One party went beyond federalism and proposed to split Spain into cantons.
Thus over a great part of Europe the Catholic Church was split up into territorial or national churches, which, whatever the theoretical ties which bound them together, were in fact separate organizations, tending ever more and more to become isolated and self-contained units with no formal intercommunion, and, as the rivalry of nationalities grew, with increasingly little even of intercommunication.
Rissa blocked the blow of the second and dropped, rolling as an axe split the ground near her head.
In the more highly developed lorms, as already indicated, the leaf-trace is split up into a number of strands which leave the base and sides of the leaf-gap independently.
I can't forget that she said she loved Alex and hoped we would split up.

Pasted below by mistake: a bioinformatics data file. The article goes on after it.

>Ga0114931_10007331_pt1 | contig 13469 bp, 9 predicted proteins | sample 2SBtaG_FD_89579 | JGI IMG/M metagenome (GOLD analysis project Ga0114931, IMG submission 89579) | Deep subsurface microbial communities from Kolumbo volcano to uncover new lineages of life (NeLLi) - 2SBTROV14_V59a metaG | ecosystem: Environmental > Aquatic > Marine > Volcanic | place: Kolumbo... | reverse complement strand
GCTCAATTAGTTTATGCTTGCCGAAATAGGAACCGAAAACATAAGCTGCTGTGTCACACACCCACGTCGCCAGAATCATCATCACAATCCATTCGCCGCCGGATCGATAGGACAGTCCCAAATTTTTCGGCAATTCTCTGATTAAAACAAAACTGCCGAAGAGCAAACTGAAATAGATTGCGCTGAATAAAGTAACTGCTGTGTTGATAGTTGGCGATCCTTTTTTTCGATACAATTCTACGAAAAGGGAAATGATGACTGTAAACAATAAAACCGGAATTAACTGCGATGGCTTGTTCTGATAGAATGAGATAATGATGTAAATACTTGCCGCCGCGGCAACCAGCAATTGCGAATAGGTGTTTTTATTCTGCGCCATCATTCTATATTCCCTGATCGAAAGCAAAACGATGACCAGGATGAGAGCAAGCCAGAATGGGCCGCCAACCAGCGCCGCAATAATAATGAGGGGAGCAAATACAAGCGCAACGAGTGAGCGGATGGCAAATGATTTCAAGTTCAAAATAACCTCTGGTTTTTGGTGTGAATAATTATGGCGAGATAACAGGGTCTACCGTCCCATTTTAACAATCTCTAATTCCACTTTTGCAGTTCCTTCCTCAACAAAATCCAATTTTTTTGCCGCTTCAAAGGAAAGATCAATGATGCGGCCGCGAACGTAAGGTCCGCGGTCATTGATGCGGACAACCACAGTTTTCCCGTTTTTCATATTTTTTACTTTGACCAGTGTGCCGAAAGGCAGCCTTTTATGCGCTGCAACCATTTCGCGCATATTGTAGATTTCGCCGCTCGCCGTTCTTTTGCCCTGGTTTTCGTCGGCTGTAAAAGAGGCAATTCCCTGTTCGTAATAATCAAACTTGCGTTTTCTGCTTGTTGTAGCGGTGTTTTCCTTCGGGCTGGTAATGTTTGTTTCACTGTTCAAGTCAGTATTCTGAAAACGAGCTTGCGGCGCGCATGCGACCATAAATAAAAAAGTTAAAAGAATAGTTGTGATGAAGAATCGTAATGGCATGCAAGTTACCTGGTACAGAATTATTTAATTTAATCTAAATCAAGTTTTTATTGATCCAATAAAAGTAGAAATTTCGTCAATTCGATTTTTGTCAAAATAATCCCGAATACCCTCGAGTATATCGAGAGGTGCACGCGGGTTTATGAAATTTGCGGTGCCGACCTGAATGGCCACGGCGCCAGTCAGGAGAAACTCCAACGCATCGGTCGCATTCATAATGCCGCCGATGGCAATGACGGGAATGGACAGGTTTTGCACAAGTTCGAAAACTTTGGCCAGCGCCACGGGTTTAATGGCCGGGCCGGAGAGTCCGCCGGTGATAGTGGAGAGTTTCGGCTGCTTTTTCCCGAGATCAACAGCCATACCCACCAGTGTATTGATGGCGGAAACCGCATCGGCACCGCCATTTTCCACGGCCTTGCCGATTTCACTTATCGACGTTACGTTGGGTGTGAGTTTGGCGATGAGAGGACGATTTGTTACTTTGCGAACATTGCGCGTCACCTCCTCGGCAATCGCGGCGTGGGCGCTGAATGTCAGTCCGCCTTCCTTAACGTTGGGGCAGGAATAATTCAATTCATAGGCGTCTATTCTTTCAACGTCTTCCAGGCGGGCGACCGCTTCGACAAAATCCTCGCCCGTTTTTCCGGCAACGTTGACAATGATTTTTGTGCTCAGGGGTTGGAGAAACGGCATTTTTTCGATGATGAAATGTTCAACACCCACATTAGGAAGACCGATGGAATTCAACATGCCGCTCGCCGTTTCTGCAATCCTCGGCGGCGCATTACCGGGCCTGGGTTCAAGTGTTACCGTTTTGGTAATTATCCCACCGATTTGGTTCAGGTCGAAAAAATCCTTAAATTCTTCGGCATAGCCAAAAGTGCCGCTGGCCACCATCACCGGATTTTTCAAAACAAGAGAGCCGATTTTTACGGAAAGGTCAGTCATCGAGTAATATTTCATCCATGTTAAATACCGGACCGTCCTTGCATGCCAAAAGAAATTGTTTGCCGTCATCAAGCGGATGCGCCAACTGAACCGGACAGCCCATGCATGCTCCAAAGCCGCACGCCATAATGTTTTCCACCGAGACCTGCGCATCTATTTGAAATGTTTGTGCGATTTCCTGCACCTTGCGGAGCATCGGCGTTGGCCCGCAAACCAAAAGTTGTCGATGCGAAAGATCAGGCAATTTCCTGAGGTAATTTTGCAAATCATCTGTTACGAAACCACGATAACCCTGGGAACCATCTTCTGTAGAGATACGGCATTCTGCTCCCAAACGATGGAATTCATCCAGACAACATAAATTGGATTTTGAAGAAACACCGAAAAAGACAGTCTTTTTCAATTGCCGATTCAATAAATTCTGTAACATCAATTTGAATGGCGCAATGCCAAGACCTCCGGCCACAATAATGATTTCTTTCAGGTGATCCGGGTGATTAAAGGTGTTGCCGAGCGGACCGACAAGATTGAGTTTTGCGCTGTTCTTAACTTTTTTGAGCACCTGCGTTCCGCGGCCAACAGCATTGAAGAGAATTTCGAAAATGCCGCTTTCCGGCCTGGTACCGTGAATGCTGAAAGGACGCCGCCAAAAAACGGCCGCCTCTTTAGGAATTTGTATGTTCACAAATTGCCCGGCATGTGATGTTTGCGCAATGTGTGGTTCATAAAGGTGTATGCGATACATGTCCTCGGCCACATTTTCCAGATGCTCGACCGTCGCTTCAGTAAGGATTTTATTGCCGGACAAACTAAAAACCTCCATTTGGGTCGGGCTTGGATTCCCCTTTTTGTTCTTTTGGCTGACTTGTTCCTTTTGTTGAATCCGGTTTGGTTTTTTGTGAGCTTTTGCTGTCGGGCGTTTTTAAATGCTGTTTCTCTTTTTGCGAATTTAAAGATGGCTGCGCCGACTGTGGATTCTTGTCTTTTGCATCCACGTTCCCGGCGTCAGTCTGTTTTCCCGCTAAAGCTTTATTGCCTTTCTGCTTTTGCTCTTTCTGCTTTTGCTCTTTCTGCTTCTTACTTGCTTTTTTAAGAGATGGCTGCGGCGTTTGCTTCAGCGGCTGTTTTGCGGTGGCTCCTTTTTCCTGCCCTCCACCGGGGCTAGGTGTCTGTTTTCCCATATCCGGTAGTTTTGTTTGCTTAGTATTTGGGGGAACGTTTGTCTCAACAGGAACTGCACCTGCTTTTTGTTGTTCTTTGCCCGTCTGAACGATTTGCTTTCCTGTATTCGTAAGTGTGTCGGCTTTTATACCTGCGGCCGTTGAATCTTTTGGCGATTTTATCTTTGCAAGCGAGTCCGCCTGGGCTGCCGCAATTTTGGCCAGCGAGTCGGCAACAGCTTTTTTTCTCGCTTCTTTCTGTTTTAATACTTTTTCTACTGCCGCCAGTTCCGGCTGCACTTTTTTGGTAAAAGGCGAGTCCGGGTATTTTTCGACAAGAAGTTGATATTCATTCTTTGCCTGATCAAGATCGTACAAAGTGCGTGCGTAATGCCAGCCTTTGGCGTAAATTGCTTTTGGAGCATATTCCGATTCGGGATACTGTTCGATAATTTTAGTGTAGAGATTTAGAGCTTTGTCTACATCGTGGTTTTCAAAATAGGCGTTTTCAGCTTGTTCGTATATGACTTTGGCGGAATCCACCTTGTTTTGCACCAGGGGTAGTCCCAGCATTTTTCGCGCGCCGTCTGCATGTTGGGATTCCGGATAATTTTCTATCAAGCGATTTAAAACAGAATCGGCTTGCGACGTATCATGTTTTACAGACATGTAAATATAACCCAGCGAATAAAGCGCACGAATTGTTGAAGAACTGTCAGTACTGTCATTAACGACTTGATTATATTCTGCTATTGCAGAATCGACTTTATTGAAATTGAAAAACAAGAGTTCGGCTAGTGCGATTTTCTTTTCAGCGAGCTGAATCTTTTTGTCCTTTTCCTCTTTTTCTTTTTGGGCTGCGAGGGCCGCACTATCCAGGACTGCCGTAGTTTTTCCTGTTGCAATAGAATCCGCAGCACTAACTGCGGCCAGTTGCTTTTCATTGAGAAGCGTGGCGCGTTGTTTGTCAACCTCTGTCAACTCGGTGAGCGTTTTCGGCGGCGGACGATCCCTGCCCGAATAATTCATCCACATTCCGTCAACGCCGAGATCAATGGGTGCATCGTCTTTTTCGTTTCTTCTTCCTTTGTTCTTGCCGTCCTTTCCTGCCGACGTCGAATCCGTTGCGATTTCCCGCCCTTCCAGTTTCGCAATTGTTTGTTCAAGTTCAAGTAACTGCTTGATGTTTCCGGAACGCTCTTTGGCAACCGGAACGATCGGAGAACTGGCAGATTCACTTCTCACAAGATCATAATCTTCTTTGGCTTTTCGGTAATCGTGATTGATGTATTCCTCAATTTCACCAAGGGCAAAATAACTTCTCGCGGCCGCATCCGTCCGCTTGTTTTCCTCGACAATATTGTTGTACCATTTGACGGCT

In devising a system of ventilation it is customary to subdivide the workings so that the resistance to the ventilating current in each split shall be nearly equal, or so that the desired amount of air shall be circulated in each without undue use of regulating appliances which add to the friction and increase the cost of removing the air.
In the split second before the cat ducked under the bed, Jessi was aware of the man's size and intense gaze.
Each house consisted of two apartments; the floor was formed of split stems of trees set close together and covered with mats; they were reached from the shore by dug-out canoes poled over the shallow waters, and a notched tree trunk served as a ladder.
Meanwhile monophysitism had split into several factions.
A coalition of generals and Conservatives turned Sagasta out in July 1890, and he only returned to the councils of the regency in December 1892, when the Conservative party split into two groups under Canovas and Silvela.